A parasite is an organism that lives off of or inside of another organism, called a host, during all or part of its life. This is a type of symbiotic relationship in which the parasite needs the host in order to live. The parasite obtains nourishment and/or protection from its host. A parasite may or may not harm the host, but the host never benefits from the parasite. Many organisms, including some plants, animals, spiders, crustaceans, bacteria, and worms, are considered parasites.
Many parasites can enter the human body and cause parasitic infections. Parasites may enter the body through openings in the body, including the skin and mouth. Each type of parasite affects the human body differently. Some feed on humans cells (such as red blood cells), while others live in the intestines and absorb nutrients from food that is consumed by the host. Parasites can cause many life-threatening complications, including anemia, malnutrition, blindness, and organ and tissue damage.
Among the most common types of parasites to affect humans are single-celled organisms called protozoans, worm-like organisms, fungi, and mites. These organisms are most likely to cause diseases such as ascariasis, chiggers, giardiasis, guinea worm disease, histoplasmosis, hookworm infection, leishmaniasis, lymphatic filariasis, malaria, ringworm infection, scabies, tapeworm infection, river blindness, threadworm infection, trichinosis and whipworm infection. Parasites are responsible for the most deaths in tropical and subtropical regions of the world.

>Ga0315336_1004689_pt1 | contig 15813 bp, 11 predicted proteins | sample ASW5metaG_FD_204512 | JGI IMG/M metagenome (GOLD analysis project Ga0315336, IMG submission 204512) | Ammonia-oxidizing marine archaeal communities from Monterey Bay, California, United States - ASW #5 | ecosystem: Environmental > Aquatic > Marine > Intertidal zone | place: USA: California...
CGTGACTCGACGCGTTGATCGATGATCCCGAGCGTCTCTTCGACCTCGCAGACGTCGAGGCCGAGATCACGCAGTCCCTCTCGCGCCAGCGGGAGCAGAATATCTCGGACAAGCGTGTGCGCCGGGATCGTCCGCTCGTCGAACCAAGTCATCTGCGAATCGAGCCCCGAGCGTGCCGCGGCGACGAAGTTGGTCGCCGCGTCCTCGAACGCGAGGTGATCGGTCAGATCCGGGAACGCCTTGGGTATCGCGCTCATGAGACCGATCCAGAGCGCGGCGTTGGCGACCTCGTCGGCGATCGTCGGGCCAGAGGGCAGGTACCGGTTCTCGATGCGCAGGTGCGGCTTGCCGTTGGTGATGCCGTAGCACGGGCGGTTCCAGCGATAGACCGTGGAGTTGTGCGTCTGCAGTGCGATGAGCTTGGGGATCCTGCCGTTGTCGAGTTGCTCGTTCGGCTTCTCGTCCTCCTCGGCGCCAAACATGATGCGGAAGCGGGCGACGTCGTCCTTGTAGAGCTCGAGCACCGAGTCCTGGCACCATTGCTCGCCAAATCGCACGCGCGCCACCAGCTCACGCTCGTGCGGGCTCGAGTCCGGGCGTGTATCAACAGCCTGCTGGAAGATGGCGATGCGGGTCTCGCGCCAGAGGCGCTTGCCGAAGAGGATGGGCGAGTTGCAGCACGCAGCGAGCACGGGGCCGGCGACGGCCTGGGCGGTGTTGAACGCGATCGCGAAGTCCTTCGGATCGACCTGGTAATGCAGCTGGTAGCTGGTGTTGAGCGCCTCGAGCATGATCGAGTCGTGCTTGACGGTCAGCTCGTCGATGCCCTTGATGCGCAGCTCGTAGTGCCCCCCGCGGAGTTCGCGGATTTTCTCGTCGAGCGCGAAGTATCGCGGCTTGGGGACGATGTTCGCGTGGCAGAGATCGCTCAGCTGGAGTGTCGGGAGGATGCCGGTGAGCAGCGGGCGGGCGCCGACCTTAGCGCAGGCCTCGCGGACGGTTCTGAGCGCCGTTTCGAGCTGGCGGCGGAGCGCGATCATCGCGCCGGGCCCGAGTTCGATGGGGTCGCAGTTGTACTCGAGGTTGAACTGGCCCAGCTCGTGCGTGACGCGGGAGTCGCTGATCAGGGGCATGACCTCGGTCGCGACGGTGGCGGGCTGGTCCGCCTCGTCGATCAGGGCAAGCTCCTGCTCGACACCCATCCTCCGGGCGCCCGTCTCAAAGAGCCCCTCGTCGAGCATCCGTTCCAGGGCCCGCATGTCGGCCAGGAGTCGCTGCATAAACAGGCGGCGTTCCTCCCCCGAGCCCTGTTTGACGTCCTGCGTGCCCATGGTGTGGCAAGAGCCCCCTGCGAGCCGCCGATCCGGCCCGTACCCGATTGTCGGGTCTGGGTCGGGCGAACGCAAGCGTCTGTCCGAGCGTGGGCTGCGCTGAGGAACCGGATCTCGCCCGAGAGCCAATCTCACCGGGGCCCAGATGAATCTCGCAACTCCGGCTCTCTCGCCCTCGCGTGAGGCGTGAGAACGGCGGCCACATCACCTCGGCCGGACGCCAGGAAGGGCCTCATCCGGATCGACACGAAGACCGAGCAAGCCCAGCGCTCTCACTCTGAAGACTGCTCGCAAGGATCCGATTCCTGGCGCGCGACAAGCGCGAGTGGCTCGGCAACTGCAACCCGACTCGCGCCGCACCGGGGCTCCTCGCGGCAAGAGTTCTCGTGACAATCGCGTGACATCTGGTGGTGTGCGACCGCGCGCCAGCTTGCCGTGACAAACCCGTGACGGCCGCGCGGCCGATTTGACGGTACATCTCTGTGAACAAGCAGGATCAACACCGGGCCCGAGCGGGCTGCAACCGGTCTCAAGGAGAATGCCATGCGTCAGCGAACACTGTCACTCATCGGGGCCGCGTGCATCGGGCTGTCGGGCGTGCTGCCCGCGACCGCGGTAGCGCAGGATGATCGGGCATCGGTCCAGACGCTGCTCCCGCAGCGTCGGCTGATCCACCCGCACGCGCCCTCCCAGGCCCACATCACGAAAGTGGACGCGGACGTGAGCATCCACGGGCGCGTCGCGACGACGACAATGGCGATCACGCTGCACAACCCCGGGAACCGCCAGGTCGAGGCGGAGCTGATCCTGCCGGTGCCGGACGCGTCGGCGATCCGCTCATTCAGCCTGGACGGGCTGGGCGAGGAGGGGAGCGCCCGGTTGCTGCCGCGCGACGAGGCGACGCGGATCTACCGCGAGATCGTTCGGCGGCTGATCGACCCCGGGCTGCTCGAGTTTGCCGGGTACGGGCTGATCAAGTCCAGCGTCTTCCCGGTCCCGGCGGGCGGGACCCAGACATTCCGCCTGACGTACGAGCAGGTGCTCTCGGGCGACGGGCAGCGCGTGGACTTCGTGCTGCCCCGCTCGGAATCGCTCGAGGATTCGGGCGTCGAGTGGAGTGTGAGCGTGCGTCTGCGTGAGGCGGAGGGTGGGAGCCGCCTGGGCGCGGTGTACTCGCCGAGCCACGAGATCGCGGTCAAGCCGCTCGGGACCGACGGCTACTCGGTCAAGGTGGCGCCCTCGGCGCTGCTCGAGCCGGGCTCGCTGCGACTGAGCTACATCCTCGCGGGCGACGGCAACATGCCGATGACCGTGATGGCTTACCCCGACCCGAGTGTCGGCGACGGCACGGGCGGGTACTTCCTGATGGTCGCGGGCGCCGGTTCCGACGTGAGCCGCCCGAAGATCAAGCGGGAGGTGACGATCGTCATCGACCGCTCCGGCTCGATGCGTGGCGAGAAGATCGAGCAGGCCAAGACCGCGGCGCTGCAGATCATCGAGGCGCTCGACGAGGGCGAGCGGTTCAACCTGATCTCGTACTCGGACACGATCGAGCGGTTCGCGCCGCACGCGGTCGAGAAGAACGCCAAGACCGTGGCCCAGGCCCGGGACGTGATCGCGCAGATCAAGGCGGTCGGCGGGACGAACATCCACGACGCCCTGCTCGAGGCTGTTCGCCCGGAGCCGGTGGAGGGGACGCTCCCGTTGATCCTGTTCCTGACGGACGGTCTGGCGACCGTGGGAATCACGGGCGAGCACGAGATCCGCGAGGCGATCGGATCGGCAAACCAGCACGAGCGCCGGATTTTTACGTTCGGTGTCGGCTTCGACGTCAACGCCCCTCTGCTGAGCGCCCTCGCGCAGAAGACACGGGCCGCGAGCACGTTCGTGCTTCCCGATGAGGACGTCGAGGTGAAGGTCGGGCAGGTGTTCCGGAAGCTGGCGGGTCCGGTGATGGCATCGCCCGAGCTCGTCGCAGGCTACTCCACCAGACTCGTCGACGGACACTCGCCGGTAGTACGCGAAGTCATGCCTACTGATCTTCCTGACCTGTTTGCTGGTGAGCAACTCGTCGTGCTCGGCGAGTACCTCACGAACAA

Although parasitic infections can cause permanent tissue and organ damage, most patients experience a complete recovery if they are diagnosed and treated quickly. Parasitic infections are treated with medications, called anti-parasitics. These medications, which may be taken by mouth, applied to the skin, or injected into a vein, kill the parasite.
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